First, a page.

Well, it’s been quite a while between posts here… so a bit of explanation is in order.
Shortly after I presented at the IxDA drinks last year, a number of my colleagues pointed me to the Energy XO program that was being launched by Western Australian electricity utility Horizon Power and (now defunct) startup accelerator Pollenizer.
It seemed like a great opportunity to connect with industry folks and participate in a two-day “microhack”—essentially a workshop to develop up business ideas in the electricity sector and to be introduced to the “startup science” process that Pollenizer had developed around Lean Startup principles.
Little did I know at the time that I would be one of four people selected to enter into the 12 week accelerator program! Continue reading
Last Thursday night I was privileged to present a short talk at the June IxDA Sydney meetup. (Thanks Joe!)
The slides from my talk are presented below:
Or you can download the slides, along with my speaker notes (PDF 2.8MB), which includes links to a lot of the inspirational projects I highlighted. Continue reading
In a recent post I commented:
If developers aren’t prioritising sustainability due to a perceived lack of market demand, and owners corporations’ focus is elsewhere, where else can efficiencies be gained? What about what happens “within the walls” of the apartments themselves?
While the individual savings might be small, the cumulative benefits might be significant. Just how significant is unclear, however. So it’s hard to judge just what sort of impact energy efficiency measures across a medium- or high-density residential complex would be. I did a bit of digging but couldn’t find readily available stats. Are savings in this context just going to be a “band-aid” solution? Or can it make a significant contribution?
Let’s assume, for a moment, that the cumulative effect is significant enough to warrant attention.
Ahh, assumptions. We have to make them sometimes to get moving, but it’s always best to close the loop, through research, if we can.
I spent a little bit of time the other day looking into this, seeing if I could source stats or research that examine the difference in energy consumption in a medium- and/or high-density residential environment (e.g. apartments) versus low-density (e.g. houses), and found some interesting tidbits… Continue reading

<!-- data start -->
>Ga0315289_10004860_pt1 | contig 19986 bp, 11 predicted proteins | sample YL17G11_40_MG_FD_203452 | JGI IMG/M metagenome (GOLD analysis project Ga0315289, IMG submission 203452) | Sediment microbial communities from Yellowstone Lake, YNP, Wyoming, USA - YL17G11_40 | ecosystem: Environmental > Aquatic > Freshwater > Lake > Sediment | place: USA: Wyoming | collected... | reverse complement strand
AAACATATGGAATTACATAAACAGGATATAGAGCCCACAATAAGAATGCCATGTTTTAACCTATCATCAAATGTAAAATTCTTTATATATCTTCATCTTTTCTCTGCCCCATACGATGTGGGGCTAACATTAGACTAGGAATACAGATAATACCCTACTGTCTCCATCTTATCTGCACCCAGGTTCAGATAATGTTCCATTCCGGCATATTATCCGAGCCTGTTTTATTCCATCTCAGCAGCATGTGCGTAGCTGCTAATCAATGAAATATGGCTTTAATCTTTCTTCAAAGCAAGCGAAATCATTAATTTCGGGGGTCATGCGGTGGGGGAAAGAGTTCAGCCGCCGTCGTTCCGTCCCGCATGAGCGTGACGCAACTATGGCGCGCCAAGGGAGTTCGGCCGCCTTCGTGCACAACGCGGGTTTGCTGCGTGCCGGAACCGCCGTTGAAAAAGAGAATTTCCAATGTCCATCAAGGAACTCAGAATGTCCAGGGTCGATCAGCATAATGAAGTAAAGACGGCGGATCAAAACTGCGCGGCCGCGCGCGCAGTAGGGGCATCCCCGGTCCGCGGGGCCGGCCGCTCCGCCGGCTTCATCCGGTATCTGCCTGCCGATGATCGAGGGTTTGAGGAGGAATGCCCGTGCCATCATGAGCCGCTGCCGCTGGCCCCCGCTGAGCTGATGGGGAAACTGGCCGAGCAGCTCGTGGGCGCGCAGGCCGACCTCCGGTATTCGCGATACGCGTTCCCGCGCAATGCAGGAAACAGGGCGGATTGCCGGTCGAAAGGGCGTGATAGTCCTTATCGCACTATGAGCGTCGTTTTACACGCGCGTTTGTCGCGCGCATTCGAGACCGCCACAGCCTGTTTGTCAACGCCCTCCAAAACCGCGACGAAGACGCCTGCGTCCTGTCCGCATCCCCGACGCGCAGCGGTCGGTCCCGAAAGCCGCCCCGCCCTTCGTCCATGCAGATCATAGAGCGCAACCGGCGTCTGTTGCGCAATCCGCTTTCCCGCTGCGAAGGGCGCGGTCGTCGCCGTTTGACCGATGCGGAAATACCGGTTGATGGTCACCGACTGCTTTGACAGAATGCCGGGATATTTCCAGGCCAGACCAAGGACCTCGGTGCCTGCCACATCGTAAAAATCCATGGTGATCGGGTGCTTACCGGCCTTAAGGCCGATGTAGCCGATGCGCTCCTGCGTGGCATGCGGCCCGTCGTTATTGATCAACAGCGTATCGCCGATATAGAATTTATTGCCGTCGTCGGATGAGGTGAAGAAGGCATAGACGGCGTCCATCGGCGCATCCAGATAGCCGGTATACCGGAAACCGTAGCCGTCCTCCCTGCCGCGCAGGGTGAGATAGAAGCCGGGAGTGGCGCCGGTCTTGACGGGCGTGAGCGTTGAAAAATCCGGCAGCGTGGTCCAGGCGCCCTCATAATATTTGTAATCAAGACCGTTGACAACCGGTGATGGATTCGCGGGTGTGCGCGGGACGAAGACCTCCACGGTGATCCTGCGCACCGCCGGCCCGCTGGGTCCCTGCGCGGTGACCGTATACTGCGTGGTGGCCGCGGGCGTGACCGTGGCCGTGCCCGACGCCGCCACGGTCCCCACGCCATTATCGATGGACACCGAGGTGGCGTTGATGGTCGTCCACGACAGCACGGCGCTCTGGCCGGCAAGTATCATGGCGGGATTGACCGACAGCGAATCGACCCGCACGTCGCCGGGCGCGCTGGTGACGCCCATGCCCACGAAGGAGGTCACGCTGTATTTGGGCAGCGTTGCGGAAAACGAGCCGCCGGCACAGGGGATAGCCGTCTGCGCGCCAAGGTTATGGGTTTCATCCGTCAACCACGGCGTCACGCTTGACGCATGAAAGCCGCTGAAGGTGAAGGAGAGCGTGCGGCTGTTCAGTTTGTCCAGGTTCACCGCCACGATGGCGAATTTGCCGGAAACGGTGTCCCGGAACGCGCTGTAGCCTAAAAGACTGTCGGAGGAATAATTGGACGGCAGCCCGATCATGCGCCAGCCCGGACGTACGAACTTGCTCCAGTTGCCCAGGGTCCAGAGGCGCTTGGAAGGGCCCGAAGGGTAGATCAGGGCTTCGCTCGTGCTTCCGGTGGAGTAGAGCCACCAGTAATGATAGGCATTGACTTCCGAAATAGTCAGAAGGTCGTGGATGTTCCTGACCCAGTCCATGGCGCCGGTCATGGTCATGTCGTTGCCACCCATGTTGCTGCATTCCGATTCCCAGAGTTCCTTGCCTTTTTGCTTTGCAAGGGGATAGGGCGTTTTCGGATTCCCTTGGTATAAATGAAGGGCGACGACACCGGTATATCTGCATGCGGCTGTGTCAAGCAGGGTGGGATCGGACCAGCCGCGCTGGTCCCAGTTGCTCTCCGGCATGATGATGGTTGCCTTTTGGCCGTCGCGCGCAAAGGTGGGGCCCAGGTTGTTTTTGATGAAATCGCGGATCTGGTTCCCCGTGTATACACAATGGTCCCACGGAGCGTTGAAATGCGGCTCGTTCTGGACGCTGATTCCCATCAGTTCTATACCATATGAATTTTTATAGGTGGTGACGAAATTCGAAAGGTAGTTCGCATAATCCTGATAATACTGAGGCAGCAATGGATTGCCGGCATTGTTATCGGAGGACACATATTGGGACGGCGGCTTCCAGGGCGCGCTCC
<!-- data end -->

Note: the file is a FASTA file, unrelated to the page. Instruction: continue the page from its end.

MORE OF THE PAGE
Over the course of a few recent posts I’ve explored some of the challenges with reducing electricity consumption in a high-density residential environment.
On 2 June (Thursday next week) I’ll be diving into this problem space a little bit further at the IxDA Sydney meetup, and demonstrating some recent work and early directions that have been emerging from our consideration of this design challenge.
My talk is titled: Ambient interfaces: Influencing energy behaviours in urban environments Continue reading
I “grew up on the internet” during an era when open source and ideas like the Creative Commons were just the “way things were done”. There were often warnings from key influencers like Dan Gillmor, Dave Winer, Doc Searls and others about the threats impending on this ethos and our rights as citizens of the internet. I hold these values pretty dear to my heart.
So I’m finding it challenging to reconcile the conundrum relating to internet of things business models that revolve around the data collected.
While the IoT ideas I am experimenting with may never come to market (I did say “early experiments” in my last post, right?), I am thinking about business models etc. If, as I’ve argued previously, the return on investment rationale doesn’t stack up for energy monitoring devices in an apartment/small-space living context, one thought is that it would be advantageous to cross-subsidise the costs through other means. For example, to provide the device at close to cost (or less than cost, possibly even free) and generating revenue through “other means.” Those other means are likely to involve some way of leveraging the data you have collected. Continue reading